# [ACCEPTED]-Definition of range of a data type-c

Score: 12

A data type is an abstraction that is applied to 61 a chunk of memory to see that piece of memory 60 as an area that can represent a value.

For 59 example, a single byte consists of 8 bits 58 of memory. In the following diagram, each 57 bit is represented by an underscore (`_`):

``````byte: _ _ _ _ _ _ _ _  <- 8 bits
``````

Since 56 we have 8 positions where we can input either 55 an `0` or `1` (as each memory bit can only be 54 set to an `on` or `off` state -- hence binary), so we can 53 have `2^8` or 256 combinations of distinct values 52 we can represent from the 8 bits.

This is 51 were the concept of range comes into play 50 -- how do we allocate those 256 combinations 49 of values to an usable range?

One way is 48 to take the first of the 256 combinations 47 as a `0`, and the final combination as `255`:

``````byte: 0 0 0 0 0 0 0 0  <- Represents a "0"
byte: 0 0 0 0 0 0 0 1  <- Represents a "1"

.. so on ..

byte: 1 1 1 1 1 1 1 0  <- Represents a "254"
byte: 1 1 1 1 1 1 1 1  <- Represents a "255"
``````

For 46 this data type, the range is from `0` to `255`. This 45 type is generally called an `unsigned byte`, as the values 44 it can represent is `unsigned` as it has no sign. Basically, it 43 is handled as if it were all positive numbers.

On 42 the other hand, since we have 256 combinations, what 41 if we assign half of them as postive numbers 40 while the other half is negative numbers? So, we 39 assign a positive or negative value to a 38 byte representation:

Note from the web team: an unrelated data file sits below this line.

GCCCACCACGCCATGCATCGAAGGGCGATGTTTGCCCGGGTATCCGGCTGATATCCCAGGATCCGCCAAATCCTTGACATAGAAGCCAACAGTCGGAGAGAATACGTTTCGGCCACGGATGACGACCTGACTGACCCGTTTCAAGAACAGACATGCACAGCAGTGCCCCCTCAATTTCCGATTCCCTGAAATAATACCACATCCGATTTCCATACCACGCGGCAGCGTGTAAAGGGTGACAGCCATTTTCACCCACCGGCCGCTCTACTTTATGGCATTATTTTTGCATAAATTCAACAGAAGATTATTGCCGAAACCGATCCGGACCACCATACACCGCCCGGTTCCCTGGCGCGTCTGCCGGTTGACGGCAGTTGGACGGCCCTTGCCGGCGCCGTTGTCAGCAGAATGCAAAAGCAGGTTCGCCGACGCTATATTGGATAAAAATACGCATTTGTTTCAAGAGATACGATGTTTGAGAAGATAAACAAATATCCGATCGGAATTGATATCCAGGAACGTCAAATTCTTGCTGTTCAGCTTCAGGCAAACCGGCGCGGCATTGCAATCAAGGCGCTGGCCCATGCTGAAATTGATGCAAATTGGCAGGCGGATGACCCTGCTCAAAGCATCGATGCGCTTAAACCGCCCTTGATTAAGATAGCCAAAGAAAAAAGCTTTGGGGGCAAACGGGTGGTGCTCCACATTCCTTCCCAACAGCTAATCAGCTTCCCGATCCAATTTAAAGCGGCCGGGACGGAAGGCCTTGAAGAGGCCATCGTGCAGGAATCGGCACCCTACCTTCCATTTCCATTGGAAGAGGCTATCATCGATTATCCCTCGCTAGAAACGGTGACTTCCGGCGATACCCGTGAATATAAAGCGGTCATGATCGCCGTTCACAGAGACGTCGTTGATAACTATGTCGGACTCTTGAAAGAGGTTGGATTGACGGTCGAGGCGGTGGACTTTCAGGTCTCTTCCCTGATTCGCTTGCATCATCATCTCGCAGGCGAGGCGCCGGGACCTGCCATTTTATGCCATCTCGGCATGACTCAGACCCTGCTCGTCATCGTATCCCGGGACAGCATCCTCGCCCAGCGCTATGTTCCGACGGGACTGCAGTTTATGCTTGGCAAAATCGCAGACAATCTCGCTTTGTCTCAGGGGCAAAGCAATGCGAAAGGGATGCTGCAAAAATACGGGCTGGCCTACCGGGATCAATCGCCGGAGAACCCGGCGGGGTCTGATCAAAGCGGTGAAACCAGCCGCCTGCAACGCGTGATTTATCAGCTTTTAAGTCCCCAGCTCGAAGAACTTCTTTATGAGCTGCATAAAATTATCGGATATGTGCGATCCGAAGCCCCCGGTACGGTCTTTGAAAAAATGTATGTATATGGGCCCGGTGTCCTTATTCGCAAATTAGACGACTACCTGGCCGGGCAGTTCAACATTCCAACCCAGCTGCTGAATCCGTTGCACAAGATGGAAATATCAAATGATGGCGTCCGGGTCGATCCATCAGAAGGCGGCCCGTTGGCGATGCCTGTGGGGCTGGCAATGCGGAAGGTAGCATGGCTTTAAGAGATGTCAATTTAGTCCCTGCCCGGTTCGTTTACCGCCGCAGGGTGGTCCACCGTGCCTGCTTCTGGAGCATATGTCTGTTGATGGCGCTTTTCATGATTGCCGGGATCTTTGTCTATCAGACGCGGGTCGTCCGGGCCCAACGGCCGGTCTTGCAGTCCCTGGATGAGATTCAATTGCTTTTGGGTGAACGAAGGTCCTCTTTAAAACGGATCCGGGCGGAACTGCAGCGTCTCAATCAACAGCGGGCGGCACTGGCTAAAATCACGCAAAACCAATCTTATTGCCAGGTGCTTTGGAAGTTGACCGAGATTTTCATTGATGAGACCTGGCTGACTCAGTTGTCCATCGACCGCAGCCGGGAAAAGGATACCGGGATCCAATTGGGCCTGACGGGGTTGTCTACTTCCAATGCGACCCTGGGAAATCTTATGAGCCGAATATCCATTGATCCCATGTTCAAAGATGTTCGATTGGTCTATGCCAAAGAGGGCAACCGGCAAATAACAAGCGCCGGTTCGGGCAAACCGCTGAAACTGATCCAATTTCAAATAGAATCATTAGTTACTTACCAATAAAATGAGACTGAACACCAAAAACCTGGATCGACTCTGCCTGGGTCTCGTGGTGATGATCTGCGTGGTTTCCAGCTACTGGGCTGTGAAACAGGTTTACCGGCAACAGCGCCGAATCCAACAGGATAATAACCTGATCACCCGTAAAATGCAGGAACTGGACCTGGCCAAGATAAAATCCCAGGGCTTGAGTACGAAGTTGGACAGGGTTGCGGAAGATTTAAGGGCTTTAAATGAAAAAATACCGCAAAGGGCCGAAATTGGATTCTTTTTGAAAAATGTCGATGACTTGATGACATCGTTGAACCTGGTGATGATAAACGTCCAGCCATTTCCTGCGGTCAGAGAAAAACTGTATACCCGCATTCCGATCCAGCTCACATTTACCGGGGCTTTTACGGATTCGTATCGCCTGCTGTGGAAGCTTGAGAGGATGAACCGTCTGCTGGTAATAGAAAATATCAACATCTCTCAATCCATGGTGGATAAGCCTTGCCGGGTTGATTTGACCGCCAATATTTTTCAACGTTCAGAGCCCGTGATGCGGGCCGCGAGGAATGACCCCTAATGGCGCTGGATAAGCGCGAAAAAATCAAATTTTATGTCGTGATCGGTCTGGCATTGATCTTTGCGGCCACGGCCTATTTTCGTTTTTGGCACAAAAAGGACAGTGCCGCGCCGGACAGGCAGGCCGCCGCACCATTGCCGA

``````byte: 0 1 1 1 1 1 1 1  <- Represents a "127"
byte: 0 1 1 1 1 1 1 0  <- Represents a "126"

.. so on ..

byte: 0 0 0 0 0 0 0 1  <- Represents a "0"
byte: 0 0 0 0 0 0 0 0  <- Represents a "0"
byte: 1 1 1 1 1 1 1 1  <- Represents a "-1"

.. so on ..

byte: 1 0 0 0 0 0 0 1  <- Represents a "-127"
byte: 1 0 0 0 0 0 0 0  <- Represents a "-128"
``````

The above representation 37 is called a "two's complement" system, and 36 the table above has been adapted from the 35 Wikipedia article on two's complement.

With this type of representation, in the 34 same 8-bits, we could define a way to represent 33 a range of numbers from `-128` to `127`. This representation 32 is generally called a `signed byte`, because it is a 31 `byte` type that can have both positive and negative 30 representations of the number.

In comparing 29 `unsigned byte` and `signed byte`, their ranges are different:

``````unsigned byte :       0  -  255
signed byte   :    -128  -  127
``````

However, they 28 are both have 256 possible combinations 27 of values they can represent. They only 26 differ by the range of values they can represent. That's 25 the range of a data type.

Similarly, this 24 can be extended to `int`, `long`, `float`, `double` types as well. The 23 number of bits that are assigned to each 22 data type is different. For example:

``````int:  _ _ _ _ _ _ _ _ _ _ _ _ _ _ _ _   <- 16 bits
long: _ _ _ _ _ _ _ _ _ _ _ _ _ _ _ _ _ _ _ _ _ _ _ _ _ _ _ _ _ _ _ _  <- 32 bits
``````

Note: The actual number of bits for each type, such as `int` and `long` can be implementation- and architecture-dependent, so the above chart is not necessarily true.

In the 21 above chart, the `int` type is represented by 20 16-bits, which is `2^16` or `65536` combinations of values 19 that it can represent. Again, like the `byte`, the 18 range of values can be all positives or 17 split into positive and negatives:

``````unsigned int  :       0  -  65535
signed int    :  -32768  -  32767
``````